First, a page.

This Week in History (11/28)


Rosa Parks participating in the Montgomery Bus Boycott. (Image courtesy of Don Cravens/Getty Images)

Ryan Rose, Co-Editor

November 28th, 1919

Nancy Astor took her seat in the British House of Commons, effectively becoming the first woman to do so. Astor served in the House of Commons from 1919-1945

November 29th, 1832

On this day, the great American novelist Louisa May Alcott was born. The writer was most famous for her novel Little Women and its following sequels.

November 30th, 1966

Barbados gained its full and official independence from Britain. The island nation was already internally self-ruled and had been since 1961, but was not officially politically independent from Britain until this day in 1966.

December 1st, 1955

In what would become a historic and infamous display of activism, Rosa Parks violated the segregation laws of Montgomery, Alabama when she refused to give up her seat in the front of a bus to a white passenger. Her arrest was followed by a year-long series of protests and bus-boycotts led by Dr. Martin Luther King Jr.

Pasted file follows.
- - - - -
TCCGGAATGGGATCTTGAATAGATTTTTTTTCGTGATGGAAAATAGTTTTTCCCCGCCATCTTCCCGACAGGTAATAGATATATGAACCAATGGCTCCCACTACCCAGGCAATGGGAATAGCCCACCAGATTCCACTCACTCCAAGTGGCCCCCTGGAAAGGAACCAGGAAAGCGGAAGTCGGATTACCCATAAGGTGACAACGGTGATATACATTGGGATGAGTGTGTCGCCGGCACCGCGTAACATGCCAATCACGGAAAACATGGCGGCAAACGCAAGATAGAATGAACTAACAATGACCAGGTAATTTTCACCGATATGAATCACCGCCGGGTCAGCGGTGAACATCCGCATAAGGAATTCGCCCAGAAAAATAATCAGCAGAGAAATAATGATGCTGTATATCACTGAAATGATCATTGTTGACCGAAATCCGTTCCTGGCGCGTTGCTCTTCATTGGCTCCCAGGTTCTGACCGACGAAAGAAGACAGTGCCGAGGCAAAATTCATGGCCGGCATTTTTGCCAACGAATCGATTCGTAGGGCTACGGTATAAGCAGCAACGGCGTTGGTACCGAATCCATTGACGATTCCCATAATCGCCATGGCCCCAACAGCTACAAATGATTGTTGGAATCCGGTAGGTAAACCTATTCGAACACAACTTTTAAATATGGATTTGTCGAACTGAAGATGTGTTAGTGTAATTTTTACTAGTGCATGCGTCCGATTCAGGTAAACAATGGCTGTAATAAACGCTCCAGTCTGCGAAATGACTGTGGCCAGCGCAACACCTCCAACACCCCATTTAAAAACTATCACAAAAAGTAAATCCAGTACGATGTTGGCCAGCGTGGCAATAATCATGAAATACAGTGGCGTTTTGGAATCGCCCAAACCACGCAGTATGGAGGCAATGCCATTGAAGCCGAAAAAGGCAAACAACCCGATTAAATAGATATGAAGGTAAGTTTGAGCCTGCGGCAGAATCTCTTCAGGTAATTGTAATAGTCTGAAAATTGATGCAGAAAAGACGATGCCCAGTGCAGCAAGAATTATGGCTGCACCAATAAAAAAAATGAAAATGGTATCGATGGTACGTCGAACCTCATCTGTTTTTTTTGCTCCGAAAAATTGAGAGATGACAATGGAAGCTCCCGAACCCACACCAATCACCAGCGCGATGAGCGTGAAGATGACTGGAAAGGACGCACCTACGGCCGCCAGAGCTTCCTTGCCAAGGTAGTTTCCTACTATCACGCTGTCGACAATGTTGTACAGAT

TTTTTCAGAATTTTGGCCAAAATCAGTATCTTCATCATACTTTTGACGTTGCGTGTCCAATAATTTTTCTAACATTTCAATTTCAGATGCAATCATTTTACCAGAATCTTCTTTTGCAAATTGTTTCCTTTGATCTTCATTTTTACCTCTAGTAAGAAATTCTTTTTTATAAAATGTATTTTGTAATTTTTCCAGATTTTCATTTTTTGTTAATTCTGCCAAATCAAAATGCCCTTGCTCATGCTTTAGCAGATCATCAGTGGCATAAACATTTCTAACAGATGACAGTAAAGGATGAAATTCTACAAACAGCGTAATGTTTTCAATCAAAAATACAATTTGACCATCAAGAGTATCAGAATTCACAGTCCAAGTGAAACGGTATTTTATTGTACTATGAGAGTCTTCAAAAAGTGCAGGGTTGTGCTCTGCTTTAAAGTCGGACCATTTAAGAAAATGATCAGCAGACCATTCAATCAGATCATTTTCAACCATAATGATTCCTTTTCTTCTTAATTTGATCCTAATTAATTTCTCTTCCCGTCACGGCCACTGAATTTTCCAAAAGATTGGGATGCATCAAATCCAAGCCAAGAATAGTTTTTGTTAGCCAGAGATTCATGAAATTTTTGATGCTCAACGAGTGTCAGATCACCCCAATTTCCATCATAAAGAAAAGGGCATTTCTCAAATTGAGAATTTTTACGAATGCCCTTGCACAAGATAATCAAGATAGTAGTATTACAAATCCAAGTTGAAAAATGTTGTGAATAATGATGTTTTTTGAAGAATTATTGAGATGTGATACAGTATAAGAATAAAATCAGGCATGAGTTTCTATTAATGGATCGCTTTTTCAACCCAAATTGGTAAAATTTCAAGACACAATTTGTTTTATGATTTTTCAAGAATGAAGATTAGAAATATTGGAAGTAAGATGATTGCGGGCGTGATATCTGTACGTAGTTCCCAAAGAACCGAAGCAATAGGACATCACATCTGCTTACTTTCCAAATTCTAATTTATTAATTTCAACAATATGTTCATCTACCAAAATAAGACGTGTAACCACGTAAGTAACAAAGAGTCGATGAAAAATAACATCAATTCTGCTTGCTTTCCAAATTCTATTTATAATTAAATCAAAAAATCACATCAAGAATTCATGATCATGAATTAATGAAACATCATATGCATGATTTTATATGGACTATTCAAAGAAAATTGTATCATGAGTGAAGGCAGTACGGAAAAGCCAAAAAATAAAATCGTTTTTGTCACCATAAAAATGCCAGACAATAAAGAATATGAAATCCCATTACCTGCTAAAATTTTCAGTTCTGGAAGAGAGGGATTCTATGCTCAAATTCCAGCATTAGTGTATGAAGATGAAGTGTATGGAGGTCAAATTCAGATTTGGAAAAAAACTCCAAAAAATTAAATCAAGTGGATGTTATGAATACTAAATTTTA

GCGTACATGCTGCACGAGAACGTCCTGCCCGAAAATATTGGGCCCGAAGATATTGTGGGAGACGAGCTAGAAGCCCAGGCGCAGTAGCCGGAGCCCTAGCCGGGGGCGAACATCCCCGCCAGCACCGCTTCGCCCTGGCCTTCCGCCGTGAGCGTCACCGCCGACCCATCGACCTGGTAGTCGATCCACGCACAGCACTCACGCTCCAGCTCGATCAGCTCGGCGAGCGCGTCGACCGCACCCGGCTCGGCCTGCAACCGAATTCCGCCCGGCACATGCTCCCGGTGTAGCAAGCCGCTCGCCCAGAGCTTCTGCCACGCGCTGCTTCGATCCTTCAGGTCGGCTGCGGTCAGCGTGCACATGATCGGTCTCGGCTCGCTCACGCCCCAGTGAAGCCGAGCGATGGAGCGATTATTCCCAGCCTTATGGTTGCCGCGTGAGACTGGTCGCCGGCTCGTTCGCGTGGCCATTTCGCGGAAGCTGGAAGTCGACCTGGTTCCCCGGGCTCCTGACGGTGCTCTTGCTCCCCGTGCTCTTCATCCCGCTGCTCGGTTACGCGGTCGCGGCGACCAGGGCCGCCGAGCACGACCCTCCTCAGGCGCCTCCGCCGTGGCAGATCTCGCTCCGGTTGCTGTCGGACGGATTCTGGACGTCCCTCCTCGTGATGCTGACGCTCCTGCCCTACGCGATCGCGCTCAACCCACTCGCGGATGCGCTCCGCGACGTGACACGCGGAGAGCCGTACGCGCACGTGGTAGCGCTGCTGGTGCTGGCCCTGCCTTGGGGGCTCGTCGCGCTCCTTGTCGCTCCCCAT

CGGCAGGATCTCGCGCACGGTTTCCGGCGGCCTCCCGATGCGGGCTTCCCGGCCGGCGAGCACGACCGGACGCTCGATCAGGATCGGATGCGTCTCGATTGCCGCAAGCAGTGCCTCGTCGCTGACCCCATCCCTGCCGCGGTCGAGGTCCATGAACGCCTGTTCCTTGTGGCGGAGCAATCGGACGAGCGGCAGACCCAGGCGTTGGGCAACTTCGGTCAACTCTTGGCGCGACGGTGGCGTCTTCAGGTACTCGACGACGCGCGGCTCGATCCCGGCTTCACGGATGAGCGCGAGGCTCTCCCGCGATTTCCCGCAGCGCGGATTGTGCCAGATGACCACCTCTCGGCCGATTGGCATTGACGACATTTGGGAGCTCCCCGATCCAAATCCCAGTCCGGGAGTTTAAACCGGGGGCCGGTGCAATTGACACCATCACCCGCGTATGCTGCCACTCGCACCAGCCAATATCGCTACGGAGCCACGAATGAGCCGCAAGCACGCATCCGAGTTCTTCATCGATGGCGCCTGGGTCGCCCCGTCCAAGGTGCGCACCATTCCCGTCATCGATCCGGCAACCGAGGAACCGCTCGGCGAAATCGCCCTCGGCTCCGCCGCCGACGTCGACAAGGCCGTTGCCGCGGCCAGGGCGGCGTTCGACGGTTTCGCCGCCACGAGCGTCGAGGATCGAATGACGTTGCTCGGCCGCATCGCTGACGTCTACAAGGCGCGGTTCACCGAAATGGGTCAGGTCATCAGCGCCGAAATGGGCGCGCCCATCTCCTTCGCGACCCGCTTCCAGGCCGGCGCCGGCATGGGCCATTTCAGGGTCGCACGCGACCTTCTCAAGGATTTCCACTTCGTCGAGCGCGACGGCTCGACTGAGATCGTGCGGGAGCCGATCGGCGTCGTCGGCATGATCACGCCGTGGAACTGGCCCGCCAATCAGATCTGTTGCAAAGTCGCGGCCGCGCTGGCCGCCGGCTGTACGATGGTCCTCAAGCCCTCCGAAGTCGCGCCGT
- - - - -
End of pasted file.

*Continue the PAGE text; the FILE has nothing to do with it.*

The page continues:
December 2nd, 1993

Pablo Escobar, the head of the Medellín cartel, was killed in a shootout with Columbian forces. He has been regarded as one of the most powerful drug traffickers of the final decades of the 20th century.

December 3rd, 1818

Illinois was admitted as an official U.S. state. It was the 21st state to do so and served as President Abraham Lincoln’s place of residence from 1847-1859, where he started his career in law and politics. 

December 4th, 1918

President Woodrow Wilson left the United States and headed to France, where he would eventually form the League of Nations, the first intergovernmental organization joined by the United States. The League of Nations is oftentimes thought of as the precursor to the modern League of Nations.